There are limited studies specifically representing urban African American minorities and patterns with regards to endocarditis given that as previous studies focused on the general US population. The salient points of our study are that we focused on an underserved minority African American population in Brooklyn. We examined the epidemiology trends and compared all parameters including age, sex, pathogens, underlying co-morbidities, pre-disposing factor, management options, complications and in-hospital mortalities for healthcare-associated IE and community-acquired IE.
Of the Brooklyn patient population with IE, 70.1% were African American. The majority of patients were over 50 years of age; only 10.4% were 20 to 50 years old. The mean patient age was 59 years, approximately equal to the mean age of 57.9 years in the International Collaboration on Endocarditis-Prospective Cohort Study (ICE-PCS) in 2009 and the systemic review conducted by Slipczuk et al. in 2013 [3,11]. This is higher than the mean age of 45.3 years in the 1980s probably because of the growing numbers of the adult population and frequent use of intracardiac and other medical devices . Though we did not calculate the incidence of IE in our study, it was estimated to be higher than the mean national average because the study population was underserved medically and of poor socioeconomic status (SES).
Overall, Staphylococcus species were the most common, accounting for 50.7% of all cases, outnumbering the 32.8% of cases involving Streptococcus species. The most commonly isolated pathogens were Staphylococcus aureus and Staphylococcus epidermidis, involved in 38.85 and 11.9% of all cases, respectively. Methicillin-resistant Staphylococcus aureus was isolated in 13 of 25 patients with Staphylococcus aureus IE. The trend in causative organisms of IE in our study was similar to that of current trends in developed countries. These results demonstrate that trends for IE in the African-American minority in Brooklyn follow the current national and global trends as highlighted by other studies in the past decades [1-7,11-12].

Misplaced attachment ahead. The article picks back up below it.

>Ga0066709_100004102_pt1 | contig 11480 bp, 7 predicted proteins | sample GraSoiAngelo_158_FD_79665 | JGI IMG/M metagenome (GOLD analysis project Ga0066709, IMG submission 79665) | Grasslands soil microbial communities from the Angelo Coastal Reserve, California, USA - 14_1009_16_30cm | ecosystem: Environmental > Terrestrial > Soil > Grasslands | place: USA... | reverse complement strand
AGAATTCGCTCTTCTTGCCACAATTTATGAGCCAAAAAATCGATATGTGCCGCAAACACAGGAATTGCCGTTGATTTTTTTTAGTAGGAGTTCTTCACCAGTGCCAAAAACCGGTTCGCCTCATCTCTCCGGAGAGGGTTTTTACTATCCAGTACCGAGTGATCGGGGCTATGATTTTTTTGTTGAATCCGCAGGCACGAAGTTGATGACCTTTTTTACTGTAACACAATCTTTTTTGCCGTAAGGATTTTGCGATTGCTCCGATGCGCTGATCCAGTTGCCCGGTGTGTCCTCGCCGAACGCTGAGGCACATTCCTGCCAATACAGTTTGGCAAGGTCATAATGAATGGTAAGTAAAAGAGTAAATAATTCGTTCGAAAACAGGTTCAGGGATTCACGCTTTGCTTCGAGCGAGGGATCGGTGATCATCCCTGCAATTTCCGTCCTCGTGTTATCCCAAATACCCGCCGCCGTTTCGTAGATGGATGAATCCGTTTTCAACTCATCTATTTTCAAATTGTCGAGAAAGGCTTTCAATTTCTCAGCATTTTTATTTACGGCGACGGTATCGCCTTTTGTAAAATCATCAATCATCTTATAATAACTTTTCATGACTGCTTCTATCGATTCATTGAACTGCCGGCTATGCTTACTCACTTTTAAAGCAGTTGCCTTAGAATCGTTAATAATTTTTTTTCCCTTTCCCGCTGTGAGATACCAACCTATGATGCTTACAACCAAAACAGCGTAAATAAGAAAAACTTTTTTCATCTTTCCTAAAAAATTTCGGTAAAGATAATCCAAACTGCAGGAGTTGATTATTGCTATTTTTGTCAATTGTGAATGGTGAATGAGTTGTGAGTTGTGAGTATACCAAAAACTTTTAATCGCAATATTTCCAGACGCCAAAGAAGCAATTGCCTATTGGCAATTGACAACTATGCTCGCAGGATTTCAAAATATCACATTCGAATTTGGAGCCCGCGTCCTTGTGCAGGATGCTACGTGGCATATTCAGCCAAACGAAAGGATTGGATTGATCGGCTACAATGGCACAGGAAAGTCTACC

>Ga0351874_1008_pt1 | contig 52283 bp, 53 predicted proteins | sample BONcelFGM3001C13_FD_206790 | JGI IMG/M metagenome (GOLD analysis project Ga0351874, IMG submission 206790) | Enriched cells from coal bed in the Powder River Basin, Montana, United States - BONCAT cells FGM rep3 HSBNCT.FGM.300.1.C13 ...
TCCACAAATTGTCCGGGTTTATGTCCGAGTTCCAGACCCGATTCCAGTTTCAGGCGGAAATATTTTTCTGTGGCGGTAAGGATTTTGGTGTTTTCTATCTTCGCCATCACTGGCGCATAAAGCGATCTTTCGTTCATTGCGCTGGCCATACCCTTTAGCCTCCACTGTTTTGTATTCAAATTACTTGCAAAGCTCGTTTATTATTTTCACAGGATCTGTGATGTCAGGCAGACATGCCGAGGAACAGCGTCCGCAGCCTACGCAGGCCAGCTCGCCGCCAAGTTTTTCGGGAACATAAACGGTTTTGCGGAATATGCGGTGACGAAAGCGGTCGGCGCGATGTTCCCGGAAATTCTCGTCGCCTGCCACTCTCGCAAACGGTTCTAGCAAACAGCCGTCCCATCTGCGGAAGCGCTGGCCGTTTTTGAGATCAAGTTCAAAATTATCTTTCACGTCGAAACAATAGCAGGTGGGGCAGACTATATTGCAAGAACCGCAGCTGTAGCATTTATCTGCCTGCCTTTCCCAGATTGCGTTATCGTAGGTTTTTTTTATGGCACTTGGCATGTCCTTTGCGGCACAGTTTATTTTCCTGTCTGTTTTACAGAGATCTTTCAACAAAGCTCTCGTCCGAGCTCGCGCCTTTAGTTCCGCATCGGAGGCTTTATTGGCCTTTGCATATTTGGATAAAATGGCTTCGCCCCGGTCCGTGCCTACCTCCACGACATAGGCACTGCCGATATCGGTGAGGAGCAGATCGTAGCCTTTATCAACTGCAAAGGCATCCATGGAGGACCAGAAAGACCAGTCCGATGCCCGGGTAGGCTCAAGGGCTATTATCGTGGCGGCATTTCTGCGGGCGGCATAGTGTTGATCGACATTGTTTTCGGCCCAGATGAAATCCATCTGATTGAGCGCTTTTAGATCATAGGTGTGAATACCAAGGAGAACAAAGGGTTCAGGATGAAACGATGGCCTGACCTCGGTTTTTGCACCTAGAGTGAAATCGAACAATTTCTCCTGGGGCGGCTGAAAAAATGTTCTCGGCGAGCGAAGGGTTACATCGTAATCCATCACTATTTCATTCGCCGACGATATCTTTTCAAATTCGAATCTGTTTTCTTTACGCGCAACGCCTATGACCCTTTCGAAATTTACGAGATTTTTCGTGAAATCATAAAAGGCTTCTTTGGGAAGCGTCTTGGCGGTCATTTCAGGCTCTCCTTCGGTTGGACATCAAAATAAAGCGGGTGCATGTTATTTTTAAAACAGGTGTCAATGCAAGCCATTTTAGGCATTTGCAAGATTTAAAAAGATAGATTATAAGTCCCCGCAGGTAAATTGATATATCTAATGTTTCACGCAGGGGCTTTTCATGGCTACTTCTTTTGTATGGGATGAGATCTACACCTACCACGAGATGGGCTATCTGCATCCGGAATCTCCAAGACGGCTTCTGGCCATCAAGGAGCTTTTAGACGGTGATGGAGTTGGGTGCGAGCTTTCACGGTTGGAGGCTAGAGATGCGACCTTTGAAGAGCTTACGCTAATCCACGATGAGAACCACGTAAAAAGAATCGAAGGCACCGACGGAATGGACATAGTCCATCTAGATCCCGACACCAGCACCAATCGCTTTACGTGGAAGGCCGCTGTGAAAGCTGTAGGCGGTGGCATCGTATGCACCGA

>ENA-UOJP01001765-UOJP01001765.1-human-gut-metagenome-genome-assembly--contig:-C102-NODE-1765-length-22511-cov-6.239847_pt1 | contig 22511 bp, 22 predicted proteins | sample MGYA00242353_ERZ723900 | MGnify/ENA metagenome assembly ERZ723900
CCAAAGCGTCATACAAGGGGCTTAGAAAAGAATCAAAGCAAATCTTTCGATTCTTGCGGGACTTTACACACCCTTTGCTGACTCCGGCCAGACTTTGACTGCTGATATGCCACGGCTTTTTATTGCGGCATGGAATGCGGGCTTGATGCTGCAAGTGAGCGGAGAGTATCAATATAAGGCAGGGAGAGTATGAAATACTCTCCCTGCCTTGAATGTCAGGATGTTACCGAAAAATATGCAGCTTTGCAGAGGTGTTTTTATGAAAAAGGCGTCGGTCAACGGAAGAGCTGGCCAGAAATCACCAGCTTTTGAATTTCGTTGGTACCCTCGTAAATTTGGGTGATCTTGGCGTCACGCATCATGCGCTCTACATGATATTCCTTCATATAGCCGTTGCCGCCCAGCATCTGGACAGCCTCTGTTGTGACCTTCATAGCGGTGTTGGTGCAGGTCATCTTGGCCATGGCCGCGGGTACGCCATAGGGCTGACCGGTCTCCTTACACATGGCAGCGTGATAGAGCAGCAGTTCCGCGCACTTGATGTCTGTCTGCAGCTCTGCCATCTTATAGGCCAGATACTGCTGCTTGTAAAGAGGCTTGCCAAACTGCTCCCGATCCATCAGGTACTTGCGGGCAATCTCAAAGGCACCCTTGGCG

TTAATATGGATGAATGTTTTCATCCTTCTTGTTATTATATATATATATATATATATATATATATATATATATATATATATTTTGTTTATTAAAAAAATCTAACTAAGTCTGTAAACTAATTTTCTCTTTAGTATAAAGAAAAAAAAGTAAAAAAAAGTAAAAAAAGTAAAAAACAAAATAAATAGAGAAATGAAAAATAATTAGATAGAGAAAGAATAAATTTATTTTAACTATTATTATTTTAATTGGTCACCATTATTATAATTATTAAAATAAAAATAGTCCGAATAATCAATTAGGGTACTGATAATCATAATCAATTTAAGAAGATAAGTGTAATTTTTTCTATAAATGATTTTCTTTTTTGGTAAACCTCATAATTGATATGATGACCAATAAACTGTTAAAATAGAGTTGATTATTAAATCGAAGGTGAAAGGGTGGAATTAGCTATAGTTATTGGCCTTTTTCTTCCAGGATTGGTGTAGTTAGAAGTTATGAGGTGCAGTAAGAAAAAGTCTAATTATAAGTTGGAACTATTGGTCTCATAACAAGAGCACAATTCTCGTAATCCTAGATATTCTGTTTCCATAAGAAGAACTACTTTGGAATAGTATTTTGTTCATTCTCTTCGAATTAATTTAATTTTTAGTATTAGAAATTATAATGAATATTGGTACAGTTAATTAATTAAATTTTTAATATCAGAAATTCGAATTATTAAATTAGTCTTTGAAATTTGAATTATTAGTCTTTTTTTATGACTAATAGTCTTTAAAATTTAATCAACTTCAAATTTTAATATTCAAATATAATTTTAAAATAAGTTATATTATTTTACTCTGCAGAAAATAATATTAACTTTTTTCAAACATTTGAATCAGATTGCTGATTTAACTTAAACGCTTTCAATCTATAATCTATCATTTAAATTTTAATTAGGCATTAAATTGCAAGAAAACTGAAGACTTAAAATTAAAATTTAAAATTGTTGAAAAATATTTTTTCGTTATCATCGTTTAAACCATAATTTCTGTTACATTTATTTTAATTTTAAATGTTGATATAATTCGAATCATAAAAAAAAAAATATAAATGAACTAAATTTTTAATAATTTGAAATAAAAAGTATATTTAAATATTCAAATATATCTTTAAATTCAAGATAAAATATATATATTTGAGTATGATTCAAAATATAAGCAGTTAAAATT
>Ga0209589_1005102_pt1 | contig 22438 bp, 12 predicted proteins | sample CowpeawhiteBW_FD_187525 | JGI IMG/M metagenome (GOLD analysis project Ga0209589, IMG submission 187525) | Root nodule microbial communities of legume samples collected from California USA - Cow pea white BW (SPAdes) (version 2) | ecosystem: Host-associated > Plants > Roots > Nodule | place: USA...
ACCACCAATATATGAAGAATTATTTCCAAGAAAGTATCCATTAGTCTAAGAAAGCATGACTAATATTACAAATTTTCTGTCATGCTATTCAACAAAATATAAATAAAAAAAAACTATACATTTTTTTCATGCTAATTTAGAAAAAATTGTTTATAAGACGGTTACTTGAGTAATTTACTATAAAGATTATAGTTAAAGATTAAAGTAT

However, among the Streptococcus species found in the study, Enterococcus were more common than Viridians group streptococcus. No HACEK group organism was identified in our study. The only fungal-induced IE was one case of lethal Candida parapsilosis. Additionally, three cases of culture-negative endocarditis were detected. Others rare and unusual organisms that contributed to one-quarter of the cases found in our study included Erysipelothrix rhusiopathiae, Aerococcus, Abiotrophia species, Group B beta-hemolytic Streptococcus pneumoniae, Serratia marcescens, Klebsiella pneumoniae, Pseudomonas aeruginosa, and Escherichia coli. The association between causative organisms and sex, age, the status of intravenous drug use, history of HIV or AIDS, hemodialysis, size or site of vegetation, complications or mortality was examined and was found to be statistically non-significant. This may be due in part to either underlying comorbid conditions and poor SES or an increasing number of rare and unusual organisms causing IE among the studied minority population. More thorough prospective research is needed to prove the actual IE trends due to rare and unusual organisms.